Friday, June 04, 2010

Employment-Population Ratio, Part Time Workers, Unemployed over 26 Weeks

by Bill McBride on 6/04/2010 09:59:00 AM

Here are a few more graphs based on the employment report ...

Percent Job Losses During Recessions, aligned at Bottom

Percent Job Losses During RecessionsClick on graph for larger image.

This graph shows the job losses from the start of the employment recession, in percentage terms - but this time aligned at the bottom of the recession.

The current recession bounced along the bottom for a few months - so the choice of bottom is a little arbitrary (plus or minus a month or two).

Notice that the 1990 and 2001 recessions were followed by jobless recoveries - and the eventual job recovery was gradual. In earlier recessions the recovery was somewhat similar and a little faster than the decline (somewhat symmetrical).

The dotted line shows the impact of Census hiring. In May, there were 564,000 temporary 2010 Census workers on the payroll. Starting in June, the number of Census workers will decline - and the two red lines will meet later this year.

Employment-Population Ratio

The Employment-Population ratio decreased to 58.7% in May (from 58.8% in April). This had been increasing after plunging since the start of the recession. This is about the same level as in December 1983.

Employment Population Ratio This graph shows the employment-population ratio; this is the ratio of employed Americans to the adult population.

Note: the graph doesn't start at zero to better show the change.

The Labor Force Participation Rate decreased to 65.0% from 65.2% in April. This is the percentage of the working age population in the labor force. This decline is disappointing, and the rate is well below the 66% to 67% rate that was normal over the last 20 years.

The reason the unemployment rate declined was because people left the workforce - and that is not good news. As the employment picture improves, people will return to the labor force, and that will put upward pressure on the unemployment rate.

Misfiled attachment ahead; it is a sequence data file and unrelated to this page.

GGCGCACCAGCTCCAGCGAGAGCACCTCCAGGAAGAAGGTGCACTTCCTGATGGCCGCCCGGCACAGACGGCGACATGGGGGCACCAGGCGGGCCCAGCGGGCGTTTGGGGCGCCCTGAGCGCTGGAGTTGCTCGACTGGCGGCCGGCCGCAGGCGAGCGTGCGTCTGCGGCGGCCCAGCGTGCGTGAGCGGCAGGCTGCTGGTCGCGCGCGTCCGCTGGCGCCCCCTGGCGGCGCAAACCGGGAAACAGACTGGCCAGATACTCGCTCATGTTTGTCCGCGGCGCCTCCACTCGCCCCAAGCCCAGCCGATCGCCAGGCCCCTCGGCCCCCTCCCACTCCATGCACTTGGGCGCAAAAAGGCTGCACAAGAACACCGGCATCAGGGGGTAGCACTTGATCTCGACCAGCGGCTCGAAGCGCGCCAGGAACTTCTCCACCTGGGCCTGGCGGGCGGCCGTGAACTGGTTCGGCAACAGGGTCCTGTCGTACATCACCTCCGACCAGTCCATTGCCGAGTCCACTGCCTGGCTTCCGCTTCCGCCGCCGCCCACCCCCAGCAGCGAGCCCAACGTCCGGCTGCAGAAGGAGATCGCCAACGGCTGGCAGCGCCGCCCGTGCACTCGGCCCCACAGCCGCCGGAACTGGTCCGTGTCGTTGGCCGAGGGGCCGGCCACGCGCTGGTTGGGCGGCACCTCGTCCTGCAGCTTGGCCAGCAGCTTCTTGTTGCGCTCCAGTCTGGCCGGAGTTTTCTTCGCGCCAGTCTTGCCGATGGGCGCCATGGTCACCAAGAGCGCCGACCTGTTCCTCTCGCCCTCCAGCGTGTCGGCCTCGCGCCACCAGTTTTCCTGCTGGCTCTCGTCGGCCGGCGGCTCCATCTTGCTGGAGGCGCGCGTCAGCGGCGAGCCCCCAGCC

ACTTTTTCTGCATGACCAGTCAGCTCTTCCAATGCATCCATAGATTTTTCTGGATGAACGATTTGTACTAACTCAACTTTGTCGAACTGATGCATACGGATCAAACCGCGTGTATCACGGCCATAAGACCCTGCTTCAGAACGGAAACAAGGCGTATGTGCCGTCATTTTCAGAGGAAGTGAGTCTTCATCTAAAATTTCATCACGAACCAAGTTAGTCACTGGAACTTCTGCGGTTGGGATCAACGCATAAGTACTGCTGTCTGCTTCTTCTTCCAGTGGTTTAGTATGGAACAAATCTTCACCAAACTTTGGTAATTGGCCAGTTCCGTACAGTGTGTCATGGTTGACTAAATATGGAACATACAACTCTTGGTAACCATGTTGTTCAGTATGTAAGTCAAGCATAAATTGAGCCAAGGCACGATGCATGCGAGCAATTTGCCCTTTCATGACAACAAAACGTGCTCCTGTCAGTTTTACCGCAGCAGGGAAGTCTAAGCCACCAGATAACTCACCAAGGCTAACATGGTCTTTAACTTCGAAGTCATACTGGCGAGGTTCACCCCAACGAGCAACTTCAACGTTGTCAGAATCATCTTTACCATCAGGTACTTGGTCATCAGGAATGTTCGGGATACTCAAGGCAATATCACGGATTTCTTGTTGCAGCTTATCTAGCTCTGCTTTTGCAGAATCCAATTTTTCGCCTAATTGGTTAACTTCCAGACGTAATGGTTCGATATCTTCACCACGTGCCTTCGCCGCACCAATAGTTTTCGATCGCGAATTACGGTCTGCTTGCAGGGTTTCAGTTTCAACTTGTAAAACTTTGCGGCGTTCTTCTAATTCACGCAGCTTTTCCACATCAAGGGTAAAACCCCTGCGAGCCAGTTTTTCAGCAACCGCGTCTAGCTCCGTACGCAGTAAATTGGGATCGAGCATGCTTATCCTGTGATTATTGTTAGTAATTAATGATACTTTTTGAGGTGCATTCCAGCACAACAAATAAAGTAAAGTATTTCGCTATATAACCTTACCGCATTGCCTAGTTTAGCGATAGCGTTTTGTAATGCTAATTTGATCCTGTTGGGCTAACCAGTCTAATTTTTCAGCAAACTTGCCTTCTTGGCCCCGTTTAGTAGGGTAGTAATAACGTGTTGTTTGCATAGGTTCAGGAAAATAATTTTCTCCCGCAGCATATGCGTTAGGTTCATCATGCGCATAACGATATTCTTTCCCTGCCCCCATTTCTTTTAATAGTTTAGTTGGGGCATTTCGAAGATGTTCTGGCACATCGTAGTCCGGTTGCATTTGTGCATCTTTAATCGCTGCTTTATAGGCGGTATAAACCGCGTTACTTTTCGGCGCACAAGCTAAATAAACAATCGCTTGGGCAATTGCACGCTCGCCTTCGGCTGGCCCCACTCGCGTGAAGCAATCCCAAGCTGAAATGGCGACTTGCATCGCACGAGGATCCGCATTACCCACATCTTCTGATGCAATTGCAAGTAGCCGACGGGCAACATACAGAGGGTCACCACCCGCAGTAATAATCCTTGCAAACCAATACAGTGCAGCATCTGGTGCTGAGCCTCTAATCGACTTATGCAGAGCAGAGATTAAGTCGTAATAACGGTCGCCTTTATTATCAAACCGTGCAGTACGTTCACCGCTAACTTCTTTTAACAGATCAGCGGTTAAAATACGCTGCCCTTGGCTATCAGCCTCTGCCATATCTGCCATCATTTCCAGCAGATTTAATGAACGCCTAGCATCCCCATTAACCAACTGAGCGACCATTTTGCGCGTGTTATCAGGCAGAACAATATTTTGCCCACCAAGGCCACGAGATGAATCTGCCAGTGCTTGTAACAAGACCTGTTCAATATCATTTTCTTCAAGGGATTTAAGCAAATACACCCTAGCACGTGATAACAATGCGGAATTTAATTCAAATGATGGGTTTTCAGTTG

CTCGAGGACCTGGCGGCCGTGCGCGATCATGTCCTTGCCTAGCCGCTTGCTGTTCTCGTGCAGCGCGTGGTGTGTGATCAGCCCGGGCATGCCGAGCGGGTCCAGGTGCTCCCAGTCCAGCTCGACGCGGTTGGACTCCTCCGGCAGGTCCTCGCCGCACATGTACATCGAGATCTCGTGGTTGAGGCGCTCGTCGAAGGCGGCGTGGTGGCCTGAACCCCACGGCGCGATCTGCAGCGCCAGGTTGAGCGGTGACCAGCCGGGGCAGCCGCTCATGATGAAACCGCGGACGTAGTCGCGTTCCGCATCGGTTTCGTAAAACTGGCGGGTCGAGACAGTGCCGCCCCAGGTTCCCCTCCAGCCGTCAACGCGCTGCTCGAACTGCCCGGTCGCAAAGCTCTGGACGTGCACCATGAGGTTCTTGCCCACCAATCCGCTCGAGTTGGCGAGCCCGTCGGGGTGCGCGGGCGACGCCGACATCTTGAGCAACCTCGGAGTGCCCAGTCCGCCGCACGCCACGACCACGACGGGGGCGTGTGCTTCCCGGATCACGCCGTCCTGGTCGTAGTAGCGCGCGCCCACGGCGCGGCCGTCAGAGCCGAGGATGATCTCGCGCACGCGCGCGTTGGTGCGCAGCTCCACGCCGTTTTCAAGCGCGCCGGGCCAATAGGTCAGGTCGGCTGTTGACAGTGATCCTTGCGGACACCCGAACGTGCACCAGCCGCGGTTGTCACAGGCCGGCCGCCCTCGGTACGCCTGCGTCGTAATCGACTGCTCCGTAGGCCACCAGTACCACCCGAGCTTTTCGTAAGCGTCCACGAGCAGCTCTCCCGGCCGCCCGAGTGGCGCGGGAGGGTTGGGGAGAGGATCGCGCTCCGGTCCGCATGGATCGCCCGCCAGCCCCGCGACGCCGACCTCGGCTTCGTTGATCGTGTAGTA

Part Time for Economic Reasons

Part Time WorkersFrom the BLS report:

The number of persons employed part time for economic reasons (some-times referred to as involuntary part-time workers) declined by 343,000 in May to 8.8 million. These individuals were working part time because their hours had been cut back or because they were unable to find a full-time job.
The number of workers only able to find part time jobs (or have had their hours cut for economic reasons) was at 8.809 million in April. This decline was a little bit of good news.

The all time record of 9.24 million was set in October.

These workers are included in the alternate measure of labor underutilization (U-6) that was at 16.6% in May.

Unemployed over 26 Weeks

Unemployed Over 26 Weeks The blue line is the number of workers unemployed for 27 weeks or more. The red line is the same data as a percent of the civilian workforce.

According to the BLS, there are a record 6.763 million workers who have been unemployed for more than 26 weeks (and still want a job). This is a record 4.38% of the civilian workforce. (note: records started in 1948). It does appear the increases are slowing ...

Although the headline number of 431,000 payroll jobs was large, this was only 20,000 after adjusting for the 411,000 Census 2010 temporary hires. The underlying details were mixed. The positives: the unemployment rated decreased to 9.7%, the number of part time workers (for economic reasons) decreased helping to push down U-6 to 16.6% (from 17.1%), hourly wages increased (slightly), as did the average hours worked.

Negatives include the employment-population rate declining, the few payroll jobs ex-Census, and a record number of workers unemployed for more than 26 weeks. The number of long term unemployed is one of the key stories of this recession, especially since many of them are now losing their unemployment benefits.

I'll have even more later ...

Earlier employment post today:
  • May Employment Report: 20K Jobs ex-Census, 9.7% Unemployment Rate for graphs of unemployment rate and a comparison to previous recessions.

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